Sue de Beer
Harry Dodge & Stanya Kahn
Luis Gispert & Jeffrey Reed
Erik van Lieshout
Stephen G. Rhodes
Ryan Trecartin & Lizzie Fitch
Brock Enright’s work subsists in some realm that existed prior to any world of mutual recognition. In the very gesture of becoming what you most long for and most fear, the liberal, imaginary bond of reciprocally granting legitimacy to one another both implodes and explodes. It implodes because who would want only recognition if he or she is promised fulfillment? And it explodes because, naturally, this fulfillment is mediated by a phantasm: that of what it means to be fulfilled. The sexual overtones of Enright’s image are fully intentional, for what he deals with—both by trying over and over again to fully enter its realm and by employing more delimiting strategies of presentation—is jouissance, which, despite its tame translation into “enjoyment,” still connotes the excessive, deadly moment of “coming.” However, while one often has the impression that the artist does not abide by this realization, his own practice remains subject to the law that the closer the object of desire comes, the more it loses the mantle of sublimation and the dignity of the sublime; and the more it turns into the excessive, obscene Thing at the heart of darkness, the more horrifying one’s own subject position becomes, and the more pressure is exerted on the loose layers of identification that we call an “I.”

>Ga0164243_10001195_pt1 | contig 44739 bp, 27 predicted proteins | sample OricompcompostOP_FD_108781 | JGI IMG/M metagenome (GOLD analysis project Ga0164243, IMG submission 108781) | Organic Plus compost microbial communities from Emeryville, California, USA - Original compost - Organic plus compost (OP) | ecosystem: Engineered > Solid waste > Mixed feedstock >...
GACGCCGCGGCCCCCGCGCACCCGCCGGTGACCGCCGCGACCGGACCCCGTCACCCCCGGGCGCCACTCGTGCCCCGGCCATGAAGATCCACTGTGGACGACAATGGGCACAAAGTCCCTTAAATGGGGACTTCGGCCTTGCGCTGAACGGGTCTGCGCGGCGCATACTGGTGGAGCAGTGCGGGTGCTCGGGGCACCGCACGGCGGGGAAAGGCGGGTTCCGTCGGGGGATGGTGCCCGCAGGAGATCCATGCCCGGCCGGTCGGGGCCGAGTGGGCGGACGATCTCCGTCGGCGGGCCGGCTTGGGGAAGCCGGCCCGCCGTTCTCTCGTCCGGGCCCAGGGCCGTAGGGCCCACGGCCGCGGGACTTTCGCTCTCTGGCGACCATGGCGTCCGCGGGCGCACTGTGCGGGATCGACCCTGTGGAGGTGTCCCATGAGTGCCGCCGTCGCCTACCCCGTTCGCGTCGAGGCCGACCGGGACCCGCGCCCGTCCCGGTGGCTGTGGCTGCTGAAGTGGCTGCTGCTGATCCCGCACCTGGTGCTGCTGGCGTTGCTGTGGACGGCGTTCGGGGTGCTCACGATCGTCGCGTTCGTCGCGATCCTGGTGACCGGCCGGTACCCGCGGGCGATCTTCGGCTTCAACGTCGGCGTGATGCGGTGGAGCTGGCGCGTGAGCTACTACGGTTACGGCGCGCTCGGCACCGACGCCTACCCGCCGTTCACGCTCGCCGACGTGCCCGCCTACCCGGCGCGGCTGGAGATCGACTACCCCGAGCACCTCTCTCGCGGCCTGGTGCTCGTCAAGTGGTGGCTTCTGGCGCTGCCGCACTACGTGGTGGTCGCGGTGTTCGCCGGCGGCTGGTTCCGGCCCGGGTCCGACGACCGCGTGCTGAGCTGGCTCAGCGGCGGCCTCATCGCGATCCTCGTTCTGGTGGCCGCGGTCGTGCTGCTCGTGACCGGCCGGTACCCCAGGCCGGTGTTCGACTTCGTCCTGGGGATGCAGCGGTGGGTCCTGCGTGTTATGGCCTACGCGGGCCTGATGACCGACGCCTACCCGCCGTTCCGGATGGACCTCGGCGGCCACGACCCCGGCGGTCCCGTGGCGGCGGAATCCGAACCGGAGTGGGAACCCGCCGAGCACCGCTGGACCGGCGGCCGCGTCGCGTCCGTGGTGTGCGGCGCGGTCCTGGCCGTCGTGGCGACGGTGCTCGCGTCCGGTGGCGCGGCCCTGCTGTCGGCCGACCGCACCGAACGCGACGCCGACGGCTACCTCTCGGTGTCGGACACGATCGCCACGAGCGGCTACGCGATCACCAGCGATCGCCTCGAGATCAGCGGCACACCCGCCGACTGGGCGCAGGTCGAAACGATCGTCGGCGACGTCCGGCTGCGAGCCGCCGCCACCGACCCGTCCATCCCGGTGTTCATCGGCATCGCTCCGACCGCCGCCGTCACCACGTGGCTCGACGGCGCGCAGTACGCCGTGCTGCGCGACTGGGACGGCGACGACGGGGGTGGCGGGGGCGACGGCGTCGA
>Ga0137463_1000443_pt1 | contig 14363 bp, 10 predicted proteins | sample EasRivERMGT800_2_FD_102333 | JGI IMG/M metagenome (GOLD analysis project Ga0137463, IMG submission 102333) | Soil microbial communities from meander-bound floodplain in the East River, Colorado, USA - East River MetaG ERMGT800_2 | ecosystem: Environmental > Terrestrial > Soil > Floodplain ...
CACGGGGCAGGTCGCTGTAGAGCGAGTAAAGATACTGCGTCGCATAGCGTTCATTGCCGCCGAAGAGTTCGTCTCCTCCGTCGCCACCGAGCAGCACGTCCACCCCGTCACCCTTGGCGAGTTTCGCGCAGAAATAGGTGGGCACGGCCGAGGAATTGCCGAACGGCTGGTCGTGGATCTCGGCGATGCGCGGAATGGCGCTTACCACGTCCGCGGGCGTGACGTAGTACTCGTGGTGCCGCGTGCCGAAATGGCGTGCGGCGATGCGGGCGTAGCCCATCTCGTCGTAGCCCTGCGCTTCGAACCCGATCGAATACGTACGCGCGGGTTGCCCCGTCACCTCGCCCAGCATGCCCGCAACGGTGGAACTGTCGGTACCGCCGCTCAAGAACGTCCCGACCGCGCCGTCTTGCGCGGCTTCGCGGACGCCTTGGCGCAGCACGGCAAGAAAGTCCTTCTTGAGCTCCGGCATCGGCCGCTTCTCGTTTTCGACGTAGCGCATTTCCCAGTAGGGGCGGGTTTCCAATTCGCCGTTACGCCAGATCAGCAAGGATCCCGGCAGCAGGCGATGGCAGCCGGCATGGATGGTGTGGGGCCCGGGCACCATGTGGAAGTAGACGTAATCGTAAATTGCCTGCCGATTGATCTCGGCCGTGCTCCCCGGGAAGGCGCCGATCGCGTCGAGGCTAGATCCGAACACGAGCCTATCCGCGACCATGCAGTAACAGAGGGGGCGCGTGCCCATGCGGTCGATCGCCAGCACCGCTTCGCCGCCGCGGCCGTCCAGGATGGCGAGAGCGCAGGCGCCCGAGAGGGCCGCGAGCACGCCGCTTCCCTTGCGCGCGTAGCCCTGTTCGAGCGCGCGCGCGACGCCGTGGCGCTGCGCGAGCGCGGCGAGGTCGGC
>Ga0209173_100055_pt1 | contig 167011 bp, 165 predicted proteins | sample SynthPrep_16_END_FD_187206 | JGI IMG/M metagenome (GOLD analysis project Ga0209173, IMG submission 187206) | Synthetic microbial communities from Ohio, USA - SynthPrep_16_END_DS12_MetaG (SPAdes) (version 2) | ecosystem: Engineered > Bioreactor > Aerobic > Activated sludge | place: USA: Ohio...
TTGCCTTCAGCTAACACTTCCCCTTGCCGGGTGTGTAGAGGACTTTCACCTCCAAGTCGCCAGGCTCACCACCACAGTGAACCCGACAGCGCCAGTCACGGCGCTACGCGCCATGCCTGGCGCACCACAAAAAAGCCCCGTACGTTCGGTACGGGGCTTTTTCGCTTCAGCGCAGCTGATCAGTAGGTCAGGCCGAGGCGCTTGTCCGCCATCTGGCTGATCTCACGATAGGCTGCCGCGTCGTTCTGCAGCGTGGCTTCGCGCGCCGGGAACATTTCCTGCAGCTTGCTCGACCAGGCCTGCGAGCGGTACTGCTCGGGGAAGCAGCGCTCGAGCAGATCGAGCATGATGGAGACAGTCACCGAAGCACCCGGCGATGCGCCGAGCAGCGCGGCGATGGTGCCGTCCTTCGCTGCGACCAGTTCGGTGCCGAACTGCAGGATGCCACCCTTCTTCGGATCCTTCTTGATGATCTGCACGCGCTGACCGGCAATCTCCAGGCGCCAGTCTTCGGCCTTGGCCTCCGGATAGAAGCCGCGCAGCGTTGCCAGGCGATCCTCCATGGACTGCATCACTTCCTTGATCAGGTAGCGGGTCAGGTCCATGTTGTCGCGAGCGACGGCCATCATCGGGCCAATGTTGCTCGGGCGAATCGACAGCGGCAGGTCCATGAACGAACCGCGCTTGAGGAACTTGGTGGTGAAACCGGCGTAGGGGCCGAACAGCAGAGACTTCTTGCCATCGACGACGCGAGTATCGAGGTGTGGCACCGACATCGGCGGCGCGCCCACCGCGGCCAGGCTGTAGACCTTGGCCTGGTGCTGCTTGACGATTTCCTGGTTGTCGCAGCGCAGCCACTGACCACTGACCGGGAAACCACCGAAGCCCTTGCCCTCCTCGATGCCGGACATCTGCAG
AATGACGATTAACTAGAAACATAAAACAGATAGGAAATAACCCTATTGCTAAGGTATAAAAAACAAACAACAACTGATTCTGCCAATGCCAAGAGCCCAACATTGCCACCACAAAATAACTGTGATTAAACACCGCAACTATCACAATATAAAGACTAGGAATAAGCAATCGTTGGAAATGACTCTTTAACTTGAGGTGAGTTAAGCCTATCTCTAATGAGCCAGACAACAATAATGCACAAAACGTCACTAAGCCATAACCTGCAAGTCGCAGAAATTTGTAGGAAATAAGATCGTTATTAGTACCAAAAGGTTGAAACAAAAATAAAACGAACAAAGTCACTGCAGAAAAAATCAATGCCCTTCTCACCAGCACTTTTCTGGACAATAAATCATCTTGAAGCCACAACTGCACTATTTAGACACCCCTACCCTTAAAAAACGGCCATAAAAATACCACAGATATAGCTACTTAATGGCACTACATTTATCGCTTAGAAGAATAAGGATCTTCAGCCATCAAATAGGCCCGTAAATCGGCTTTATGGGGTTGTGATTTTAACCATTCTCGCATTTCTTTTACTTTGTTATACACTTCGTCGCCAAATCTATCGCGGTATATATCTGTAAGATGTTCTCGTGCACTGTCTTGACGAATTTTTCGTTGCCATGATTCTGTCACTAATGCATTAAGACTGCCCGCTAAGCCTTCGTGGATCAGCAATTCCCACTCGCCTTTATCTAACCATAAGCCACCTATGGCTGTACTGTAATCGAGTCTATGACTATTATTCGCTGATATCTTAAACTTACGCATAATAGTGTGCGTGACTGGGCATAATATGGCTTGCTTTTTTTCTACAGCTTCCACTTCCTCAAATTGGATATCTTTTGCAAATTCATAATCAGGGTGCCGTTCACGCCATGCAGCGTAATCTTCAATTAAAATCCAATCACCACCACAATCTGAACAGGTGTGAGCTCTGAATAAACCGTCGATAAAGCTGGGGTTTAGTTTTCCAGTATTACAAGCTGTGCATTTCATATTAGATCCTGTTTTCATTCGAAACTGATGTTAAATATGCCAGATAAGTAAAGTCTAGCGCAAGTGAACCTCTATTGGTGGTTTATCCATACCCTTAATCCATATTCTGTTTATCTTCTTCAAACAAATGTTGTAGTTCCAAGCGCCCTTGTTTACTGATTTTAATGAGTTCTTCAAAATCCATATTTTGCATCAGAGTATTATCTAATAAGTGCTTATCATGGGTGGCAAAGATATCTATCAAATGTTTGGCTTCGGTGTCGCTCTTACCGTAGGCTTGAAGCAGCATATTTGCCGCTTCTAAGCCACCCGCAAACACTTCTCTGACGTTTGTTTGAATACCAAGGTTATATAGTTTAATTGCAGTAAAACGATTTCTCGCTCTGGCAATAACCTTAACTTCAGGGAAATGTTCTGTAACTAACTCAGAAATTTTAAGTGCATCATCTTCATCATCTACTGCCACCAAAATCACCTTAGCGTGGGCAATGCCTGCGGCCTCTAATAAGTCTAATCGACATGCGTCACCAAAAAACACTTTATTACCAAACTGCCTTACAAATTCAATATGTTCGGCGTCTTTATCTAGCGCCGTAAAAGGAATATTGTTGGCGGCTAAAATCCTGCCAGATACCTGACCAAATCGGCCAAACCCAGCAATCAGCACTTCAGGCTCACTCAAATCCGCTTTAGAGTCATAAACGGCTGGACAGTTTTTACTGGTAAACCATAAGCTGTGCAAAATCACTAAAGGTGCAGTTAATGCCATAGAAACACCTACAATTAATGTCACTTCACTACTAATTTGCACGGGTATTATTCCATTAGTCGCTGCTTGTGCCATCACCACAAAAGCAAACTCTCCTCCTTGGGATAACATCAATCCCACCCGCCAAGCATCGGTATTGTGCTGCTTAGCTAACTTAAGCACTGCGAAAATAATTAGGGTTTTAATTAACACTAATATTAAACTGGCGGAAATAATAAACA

In his video-documentations of “kidnappings” in which the victims ask—and pay—for their pleasure, Enright deals with the encroachment of the real of jouissance by exerting control. Scripting the story of how the kidnapping will unfold, developing an “experience” for a “client” before any situation which could engender such an experience has ever unfolded, and positioning himself at the helm of the operation all serves to insures the object of these activities of Enright’s special talents. These talents are his radar-like ability to read the unconscious desires around him and to give himself an external structure by means of those desires while at the same time demolishing any internal ones. Still, with all its mask-wearing theatricality and boy-group bravado, these images can be breathtakingly touching thanks to the emotional tenderness that emerges from the interstices of brutal performativity, a tenderness which one is at times tempted to call love.